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Dietary Contamination with a Neonicotinoid (Clothianidin) Gradient Triggers Specific Dysbiosis Signatures of Microbiota Activity along the Honeybee (Apis mellifera) Digestive Tract

1
Department of Biology, Laval University, Québec, QC G1V 0A6, Canada
2
Institut de Biologie Intégrative et des Systèmes (IBIS), Laval University, Québec, QC G1V 0A6, Canada
3
Institute of Biodiversity, Animal Health & Comparative Medicine, University of Glasgow, Glasgow G12 8QQ, UK
*
Author to whom correspondence should be addressed.
Academic Editor: Matthias Noll
Microorganisms 2021, 9(11), 2283; https://doi.org/10.3390/microorganisms9112283
Received: 22 September 2021 / Revised: 25 October 2021 / Accepted: 27 October 2021 / Published: 2 November 2021
(This article belongs to the Section Environmental Microbiology)
Pesticides are increasing honeybee (Apis mellifera) death rates globally. Clothianidin neonicotinoid appears to impair the microbe–immunity axis. We conducted cage experiments on newly emerged bees that were 4–6 days old and used a 16S rRNA metataxonomic approach to measure the impact of three sublethal clothianidin concentrations (0.1, 1 and 10 ppb) on survival, sucrose syrup consumption and gut microbiota community structure. Exposure to clothianidin significantly increased mortality in the three concentrations compared to controls. Interestingly, the lowest clothianidin concentration was associated with the highest mortality, and the medium concentration with the highest food intake. Exposure to clothianidin induced significant variation in the taxonomic distribution of gut microbiota activity. Co-abundance network analysis revealed local dysbiosis signatures specific to each gut section (midgut, ileum and rectum) were driven by specific taxa. Our findings confirm that exposure to clothianidin triggers a reshuffling of beneficial strains and/or potentially pathogenic taxa within the gut, suggesting a honeybee’s symbiotic defense systems’ disruption, such as resistance to microbial colonization. This study highlights the role of weak transcriptional activity taxa in maintaining a stable honeybee gut microbiota. Finally, the early detection of gut dysbiosis in honeybees is a promising biomarker in hive management for assessing the impact exposure to sublethal xenobiotics. View Full-Text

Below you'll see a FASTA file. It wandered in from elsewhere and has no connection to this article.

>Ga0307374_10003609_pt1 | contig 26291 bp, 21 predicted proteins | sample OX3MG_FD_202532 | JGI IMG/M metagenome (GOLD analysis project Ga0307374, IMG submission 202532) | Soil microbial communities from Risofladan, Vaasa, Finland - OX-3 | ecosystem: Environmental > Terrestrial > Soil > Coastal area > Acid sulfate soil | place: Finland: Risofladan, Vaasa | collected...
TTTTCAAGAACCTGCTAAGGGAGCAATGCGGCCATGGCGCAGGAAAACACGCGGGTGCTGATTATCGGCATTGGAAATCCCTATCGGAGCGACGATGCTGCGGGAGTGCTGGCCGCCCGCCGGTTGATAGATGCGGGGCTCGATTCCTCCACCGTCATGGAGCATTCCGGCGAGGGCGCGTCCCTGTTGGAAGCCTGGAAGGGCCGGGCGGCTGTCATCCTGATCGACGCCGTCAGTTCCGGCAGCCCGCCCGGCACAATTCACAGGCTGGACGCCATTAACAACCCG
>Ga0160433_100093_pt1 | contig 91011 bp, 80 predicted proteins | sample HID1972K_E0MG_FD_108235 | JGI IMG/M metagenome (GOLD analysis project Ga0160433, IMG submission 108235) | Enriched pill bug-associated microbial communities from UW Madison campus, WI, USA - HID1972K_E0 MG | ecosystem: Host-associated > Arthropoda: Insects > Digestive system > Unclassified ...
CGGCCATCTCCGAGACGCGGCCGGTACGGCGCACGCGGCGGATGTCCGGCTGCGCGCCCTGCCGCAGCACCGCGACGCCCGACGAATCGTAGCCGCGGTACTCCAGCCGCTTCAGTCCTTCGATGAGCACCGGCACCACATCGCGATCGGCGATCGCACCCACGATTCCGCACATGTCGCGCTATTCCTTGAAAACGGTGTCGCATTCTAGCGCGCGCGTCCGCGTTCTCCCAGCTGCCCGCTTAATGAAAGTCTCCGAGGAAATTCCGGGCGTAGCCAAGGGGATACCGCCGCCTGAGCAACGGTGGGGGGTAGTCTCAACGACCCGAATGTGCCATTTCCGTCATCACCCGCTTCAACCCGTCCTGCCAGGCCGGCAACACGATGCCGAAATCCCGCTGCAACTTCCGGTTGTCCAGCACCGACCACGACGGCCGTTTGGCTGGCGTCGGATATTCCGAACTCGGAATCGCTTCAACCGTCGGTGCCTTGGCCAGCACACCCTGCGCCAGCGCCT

Keywords: honeybee; clothianidin; microbiota; dysbiosis; network analysis honeybee; clothianidin; microbiota; dysbiosis; network analysis
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MDPI and ACS Style

El Khoury, S.; Gauthier, J.; Bouslama, S.; Cheaib, B.; Giovenazzo, P.; Derome, N. Dietary Contamination with a Neonicotinoid (Clothianidin) Gradient Triggers Specific Dysbiosis Signatures of Microbiota Activity along the Honeybee (Apis mellifera) Digestive Tract. Microorganisms 2021, 9, 2283. https://doi.org/10.3390/microorganisms9112283

AMA Style

El Khoury S, Gauthier J, Bouslama S, Cheaib B, Giovenazzo P, Derome N. Dietary Contamination with a Neonicotinoid (Clothianidin) Gradient Triggers Specific Dysbiosis Signatures of Microbiota Activity along the Honeybee (Apis mellifera) Digestive Tract. Microorganisms. 2021; 9(11):2283. https://doi.org/10.3390/microorganisms9112283

Chicago/Turabian Style

El Khoury, Sarah, Jeff Gauthier, Sidki Bouslama, Bachar Cheaib, Pierre Giovenazzo, and Nicolas Derome. 2021. "Dietary Contamination with a Neonicotinoid (Clothianidin) Gradient Triggers Specific Dysbiosis Signatures of Microbiota Activity along the Honeybee (Apis mellifera) Digestive Tract" Microorganisms 9, no. 11: 2283. https://doi.org/10.3390/microorganisms9112283

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